A second Trump term would be 'chaos' for student loan borrowers

  • Trump has intensified his verbal attacks on Biden's "vile" student loan forgiveness policies.

  • The Supreme Court ruling striking down the Chevron doctrine weakened the Department of Education.

  • If re-elected, Trump could slash forgiveness, close the Ed Dept, and send student loans to the private sector.

Donald Trump has long regarded the student loan forgiveness measures rolled out under the Biden administration as a stunt to garner "publicity for the election." Still, if he's elected again, Trump is poised to do more than just roll the measures back.

At a campaign event in late June, Trump called Biden-era student debt relief measures "vile," suggesting that student loan borrowers shouldn't count on forgiveness under a second Trump administration. He has also repeatedly praised the Supreme Court's June 2023 decision to strike down Biden's "unfair" effort to cancel up to $400 billion in student loans — which would have forgiven up to $20,000 for Pell Grant recipients and as much as $10,000 for borrowers who make under $125,000 a year.

Though he doesn't have much in the way of an official policy plan for a second term, one specific pledge Trump makes on his campaign website is to "close the Department of Education in Washington, DC and to send all education work and needs back to the States."

The move is straight out of the Project 2025 playbook, a road map for the next presidency created by conservative activists to "bring quick relief to Americans suffering from the Left's devastating policies."

In particular, Project 2025 — which Trump has publicly distanced himself from in recent remarks, indicating "some of the things they're saying are absolutely ridiculous and abysmal," though he continues to echo their policy suggestions — takes aim at some Title IX protections and seeks to roll back some equity-focused policies based on preventing discrimination based on race and gender identity.

Eliminating the Department of Education and its "woke-dominated system of public schools" is high on the list of Project 2025's priorities for the first 180 days of the next conservative administration — meaning Trump, if he's elected.

"That type of deconstruction of the US Department of Education entirely would create quite a bit of chaos," Jan Miller, a student loan consultant with more than 25 years of experience in the financial industry, told Business Insider.

Defunding the Education Department

The Department of Education runs the federal Pell Grant system for low-income students and the federal work-study program. It also facilitates the service of federal education grants and loans and their repayment and forgiveness programs.

While it would require Republican control of both the House and Senate for Trump to close the Education Department completely, doing so would mean access to educational funding and resources would be limited depending on what state a student resides in, student financial aid expert Mark Kantrowitz told BI.

Even if Trump doesn't manage to close the Education Department, he could still restrict its resources and slow hiring, causing delays in processing loans and grant applications. He could also cut back programs like federal work study, which provides part-time jobs for students who demonstrate financial need to help them pay for school.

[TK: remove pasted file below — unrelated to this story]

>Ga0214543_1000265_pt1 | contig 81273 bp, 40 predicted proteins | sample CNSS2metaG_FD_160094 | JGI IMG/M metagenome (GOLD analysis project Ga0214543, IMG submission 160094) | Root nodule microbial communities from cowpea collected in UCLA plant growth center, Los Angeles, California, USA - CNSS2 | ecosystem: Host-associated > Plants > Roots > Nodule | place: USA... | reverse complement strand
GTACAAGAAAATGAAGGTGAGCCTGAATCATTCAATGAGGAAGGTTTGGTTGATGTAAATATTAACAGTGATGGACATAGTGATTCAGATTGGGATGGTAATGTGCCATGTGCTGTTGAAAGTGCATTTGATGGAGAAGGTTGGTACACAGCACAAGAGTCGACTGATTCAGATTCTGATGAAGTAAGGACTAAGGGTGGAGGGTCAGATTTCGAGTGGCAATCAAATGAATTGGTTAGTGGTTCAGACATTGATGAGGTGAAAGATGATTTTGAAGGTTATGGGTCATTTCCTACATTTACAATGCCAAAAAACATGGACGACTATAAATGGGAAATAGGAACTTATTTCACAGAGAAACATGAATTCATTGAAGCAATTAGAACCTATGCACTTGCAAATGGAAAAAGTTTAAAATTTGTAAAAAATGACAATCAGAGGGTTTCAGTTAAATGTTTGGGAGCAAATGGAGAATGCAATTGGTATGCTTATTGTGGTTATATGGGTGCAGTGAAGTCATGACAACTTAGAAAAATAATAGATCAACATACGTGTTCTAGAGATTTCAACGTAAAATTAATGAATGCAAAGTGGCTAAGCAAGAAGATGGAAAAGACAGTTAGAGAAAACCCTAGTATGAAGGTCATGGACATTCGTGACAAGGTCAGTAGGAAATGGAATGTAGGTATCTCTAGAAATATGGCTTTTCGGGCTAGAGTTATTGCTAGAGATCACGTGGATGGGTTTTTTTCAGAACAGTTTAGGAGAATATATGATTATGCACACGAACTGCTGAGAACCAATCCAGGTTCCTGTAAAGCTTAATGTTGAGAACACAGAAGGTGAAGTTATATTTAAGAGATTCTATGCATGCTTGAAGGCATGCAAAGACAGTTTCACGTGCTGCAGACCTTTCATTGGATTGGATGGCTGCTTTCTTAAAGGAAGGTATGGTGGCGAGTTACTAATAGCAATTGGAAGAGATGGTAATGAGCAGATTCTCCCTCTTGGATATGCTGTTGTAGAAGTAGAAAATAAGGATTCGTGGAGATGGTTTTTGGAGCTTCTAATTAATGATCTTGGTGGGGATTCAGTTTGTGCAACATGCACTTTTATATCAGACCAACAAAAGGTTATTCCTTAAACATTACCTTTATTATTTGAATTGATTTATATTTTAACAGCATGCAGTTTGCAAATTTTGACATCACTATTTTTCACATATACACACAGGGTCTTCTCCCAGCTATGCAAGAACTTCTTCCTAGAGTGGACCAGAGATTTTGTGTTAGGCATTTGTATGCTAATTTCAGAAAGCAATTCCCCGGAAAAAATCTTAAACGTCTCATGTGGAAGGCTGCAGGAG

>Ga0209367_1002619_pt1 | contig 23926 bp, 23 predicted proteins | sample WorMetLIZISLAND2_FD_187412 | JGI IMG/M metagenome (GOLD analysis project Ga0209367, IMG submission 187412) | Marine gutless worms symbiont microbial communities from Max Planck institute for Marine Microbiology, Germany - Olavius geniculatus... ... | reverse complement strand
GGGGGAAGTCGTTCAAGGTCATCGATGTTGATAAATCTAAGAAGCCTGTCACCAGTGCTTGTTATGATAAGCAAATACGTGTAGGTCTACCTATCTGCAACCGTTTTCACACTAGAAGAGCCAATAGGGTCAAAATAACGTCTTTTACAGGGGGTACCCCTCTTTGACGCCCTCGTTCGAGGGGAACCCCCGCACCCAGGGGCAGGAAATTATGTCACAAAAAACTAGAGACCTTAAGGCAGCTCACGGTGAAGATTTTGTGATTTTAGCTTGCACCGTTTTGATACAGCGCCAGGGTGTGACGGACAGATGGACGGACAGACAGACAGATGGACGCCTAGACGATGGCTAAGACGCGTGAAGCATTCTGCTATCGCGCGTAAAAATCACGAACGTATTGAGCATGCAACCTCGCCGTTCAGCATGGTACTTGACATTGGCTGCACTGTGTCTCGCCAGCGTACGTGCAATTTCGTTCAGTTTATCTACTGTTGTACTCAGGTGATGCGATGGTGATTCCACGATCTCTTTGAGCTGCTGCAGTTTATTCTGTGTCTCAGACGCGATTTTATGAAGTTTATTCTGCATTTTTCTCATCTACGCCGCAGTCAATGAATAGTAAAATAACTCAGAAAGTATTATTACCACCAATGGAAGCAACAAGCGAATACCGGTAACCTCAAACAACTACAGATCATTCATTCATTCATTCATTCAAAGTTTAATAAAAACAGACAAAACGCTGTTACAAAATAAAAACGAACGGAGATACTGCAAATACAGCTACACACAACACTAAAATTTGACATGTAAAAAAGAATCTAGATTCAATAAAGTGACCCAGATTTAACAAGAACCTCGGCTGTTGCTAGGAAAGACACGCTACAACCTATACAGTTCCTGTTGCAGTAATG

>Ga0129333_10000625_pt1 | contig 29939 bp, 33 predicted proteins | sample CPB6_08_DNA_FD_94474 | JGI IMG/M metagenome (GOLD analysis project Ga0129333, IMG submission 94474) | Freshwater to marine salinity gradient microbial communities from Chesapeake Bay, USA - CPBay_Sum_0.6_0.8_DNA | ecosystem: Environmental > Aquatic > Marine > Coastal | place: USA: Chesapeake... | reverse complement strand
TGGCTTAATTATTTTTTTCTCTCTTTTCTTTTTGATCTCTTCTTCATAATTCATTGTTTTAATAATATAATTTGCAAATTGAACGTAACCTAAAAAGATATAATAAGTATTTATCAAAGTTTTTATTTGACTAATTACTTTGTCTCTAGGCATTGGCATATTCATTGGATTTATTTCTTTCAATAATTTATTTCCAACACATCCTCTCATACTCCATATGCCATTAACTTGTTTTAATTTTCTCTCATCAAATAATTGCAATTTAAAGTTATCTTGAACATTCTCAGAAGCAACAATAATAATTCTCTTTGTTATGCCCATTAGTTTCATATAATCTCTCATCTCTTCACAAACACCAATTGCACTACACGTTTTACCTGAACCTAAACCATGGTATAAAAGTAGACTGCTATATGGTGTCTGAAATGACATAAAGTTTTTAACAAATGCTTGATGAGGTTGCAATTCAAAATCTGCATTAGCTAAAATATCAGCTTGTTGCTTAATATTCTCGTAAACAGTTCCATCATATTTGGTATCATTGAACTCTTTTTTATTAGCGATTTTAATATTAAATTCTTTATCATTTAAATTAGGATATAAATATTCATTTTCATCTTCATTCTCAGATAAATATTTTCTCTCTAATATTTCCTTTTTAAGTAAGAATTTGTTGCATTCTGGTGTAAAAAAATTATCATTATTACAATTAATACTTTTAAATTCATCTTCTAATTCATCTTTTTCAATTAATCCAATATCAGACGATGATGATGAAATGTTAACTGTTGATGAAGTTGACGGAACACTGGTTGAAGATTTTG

"It would clearly be chaos if they actually succeed in doing it, and it wouldn't necessarily save the government money unless they cut out things wholesale," Kantrowitz said.

A recent Supreme Court ruling striking down the Chevron doctrine has already weakened the Education Department. The ruling struck down 40 years of precedent that required courts to defer to agencies' interpretations of ambiguous statutes.

Betsy Mayotte, the president and founder of The Institute of Student Loan Advisors, told BI that the ruling could mean the Education Department becomes involved in legal challenges to its regulatory language, forcing it to devote more resources to those battles.

"Depending on who is elected or reelected in this upcoming election, the whole Chevron case could add more complexity to the outcomes we see for both people attending school now, people that are about to attend school, and people that already have student loans," Mayotte said.

What a second Trump term could mean for students

In Trump's previous administration, a backlog of applications to the Education Department's Public Service Loan Forgiveness program piled up, and he worked to weaken forgiveness protections for students who'd been defrauded by higher education institutions, BI previously reported. The former president also proposed massive cuts to the Education Department's budget and supported plans to cap the amount of loans parents can take out to fund their child's education.

Biden-era student loan forgiveness measures, as well as his new income-driven SAVE repayment plan, are making their way through court challenges led by conservative groups, which are not likely to be resolved before 2025. If Trump wins in November, he could end the legal battles — thereby ending students' chances at forgiveness and reduced payment amounts — by casting Biden's efforts aside, BI previously reported.

"Overall, I think a Biden administration is going to be more favorable for college affordability than a Trump administration," Kantrowitz said. "You just look at what happened during the Trump's presidency, and you can expect a lot of that to occur again — and then maybe some new things."

Representatives for the Trump campaign did not respond to a request for comment from Business Insider.

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